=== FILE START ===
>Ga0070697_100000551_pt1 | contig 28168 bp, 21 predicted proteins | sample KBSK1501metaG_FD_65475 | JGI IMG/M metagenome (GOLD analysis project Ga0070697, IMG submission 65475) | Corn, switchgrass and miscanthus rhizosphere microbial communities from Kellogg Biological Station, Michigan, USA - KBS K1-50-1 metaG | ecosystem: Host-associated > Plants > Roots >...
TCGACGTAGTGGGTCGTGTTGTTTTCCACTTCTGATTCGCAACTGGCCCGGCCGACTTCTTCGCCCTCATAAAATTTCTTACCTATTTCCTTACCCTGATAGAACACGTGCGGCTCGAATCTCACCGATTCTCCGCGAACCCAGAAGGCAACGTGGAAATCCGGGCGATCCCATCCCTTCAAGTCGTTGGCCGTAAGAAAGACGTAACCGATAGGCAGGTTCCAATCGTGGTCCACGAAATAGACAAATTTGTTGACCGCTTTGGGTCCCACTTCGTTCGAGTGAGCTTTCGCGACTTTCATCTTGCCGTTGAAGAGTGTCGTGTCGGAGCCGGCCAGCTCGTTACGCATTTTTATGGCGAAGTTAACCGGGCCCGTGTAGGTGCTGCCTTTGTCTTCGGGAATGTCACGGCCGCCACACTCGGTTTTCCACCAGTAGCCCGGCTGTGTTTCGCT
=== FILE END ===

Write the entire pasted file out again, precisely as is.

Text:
>Ga0070697_100000551_pt1 | contig 28168 bp, 21 predicted proteins | sample KBSK1501metaG_FD_65475 | JGI IMG/M metagenome (GOLD analysis project Ga0070697, IMG submission 65475) | Corn, switchgrass and miscanthus rhizosphere microbial communities from Kellogg Biological Station, Michigan, USA - KBS K1-50-1 metaG | ecosystem: Host-associated > Plants > Roots >...
TCGACGTAGTGGGTCGTGTTGTTTTCCACTTCTGATTCGCAACTGGCCCGGCCGACTTCTTCGCCCTCATAAAATTTCTTACCTATTTCCTTACCCTGATAGAACACGTGCGGCTCGAATCTCACCGATTCTCCGCGAACCCAGAAGGCAACGTGGAAATCCGGGCGATCCCATCCCTTCAAGTCGTTGGCCGTAAGAAAGACGTAACCGATAGGCAGGTTCCAATCGTGGTCCACGAAATAGACAAATTTGTTGACCGCTTTGGGTCCCACTTCGTTCGAGTGAGCTTTCGCGACTTTCATCTTGCCGTTGAAGAGTGTCGTGTCGGAGCCGGCCAGCTCGTTACGCATTTTTATGGCGAAGTTAACCGGGCCCGTGTAGGTGCTGCCTTTGTCTTCGGGAATGTCACGGCCGCCACACTCGGTTTTCCACCAGTAGCCCGGCTGTGTTTCGCT